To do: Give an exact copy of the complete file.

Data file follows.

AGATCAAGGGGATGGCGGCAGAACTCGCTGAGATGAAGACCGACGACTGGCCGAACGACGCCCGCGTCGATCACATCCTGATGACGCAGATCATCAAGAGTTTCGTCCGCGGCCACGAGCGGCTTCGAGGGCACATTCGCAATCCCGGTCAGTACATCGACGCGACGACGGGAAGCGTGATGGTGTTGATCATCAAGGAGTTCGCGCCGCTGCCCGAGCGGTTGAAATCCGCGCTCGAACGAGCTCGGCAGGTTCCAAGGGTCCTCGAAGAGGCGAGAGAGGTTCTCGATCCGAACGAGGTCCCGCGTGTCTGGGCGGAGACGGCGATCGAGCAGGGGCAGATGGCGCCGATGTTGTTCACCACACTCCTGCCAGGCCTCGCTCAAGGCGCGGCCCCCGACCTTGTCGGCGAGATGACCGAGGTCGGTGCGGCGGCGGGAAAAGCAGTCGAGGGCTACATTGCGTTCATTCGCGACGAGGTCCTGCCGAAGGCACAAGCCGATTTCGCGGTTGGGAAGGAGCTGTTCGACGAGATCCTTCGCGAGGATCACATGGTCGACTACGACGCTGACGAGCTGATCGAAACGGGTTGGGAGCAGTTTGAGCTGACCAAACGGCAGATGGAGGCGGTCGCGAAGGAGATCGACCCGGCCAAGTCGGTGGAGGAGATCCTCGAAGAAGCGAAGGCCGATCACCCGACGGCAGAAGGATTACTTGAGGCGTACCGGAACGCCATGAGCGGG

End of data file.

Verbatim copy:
AGATCAAGGGGATGGCGGCAGAACTCGCTGAGATGAAGACCGACGACTGGCCGAACGACGCCCGCGTCGATCACATCCTGATGACGCAGATCATCAAGAGTTTCGTCCGCGGCCACGAGCGGCTTCGAGGGCACATTCGCAATCCCGGTCAGTACATCGACGCGACGACGGGAAGCGTGATGGTGTTGATCATCAAGGAGTTCGCGCCGCTGCCCGAGCGGTTGAAATCCGCGCTCGAACGAGCTCGGCAGGTTCCAAGGGTCCTCGAAGAGGCGAGAGAGGTTCTCGATCCGAACGAGGTCCCGCGTGTCTGGGCGGAGACGGCGATCGAGCAGGGGCAGATGGCGCCGATGTTGTTCACCACACTCCTGCCAGGCCTCGCTCAAGGCGCGGCCCCCGACCTTGTCGGCGAGATGACCGAGGTCGGTGCGGCGGCGGGAAAAGCAGTCGAGGGCTACATTGCGTTCATTCGCGACGAGGTCCTGCCGAAGGCACAAGCCGATTTCGCGGTTGGGAAGGAGCTGTTCGACGAGATCCTTCGCGAGGATCACATGGTCGACTACGACGCTGACGAGCTGATCGAAACGGGTTGGGAGCAGTTTGAGCTGACCAAACGGCAGATGGAGGCGGTCGCGAAGGAGATCGACCCGGCCAAGTCGGTGGAGGAGATCCTCGAAGAAGCGAAGGCCGATCACCCGACGGCAGAAGGATTACTTGAGGCGTACCGGAACGCCATGAGCGGG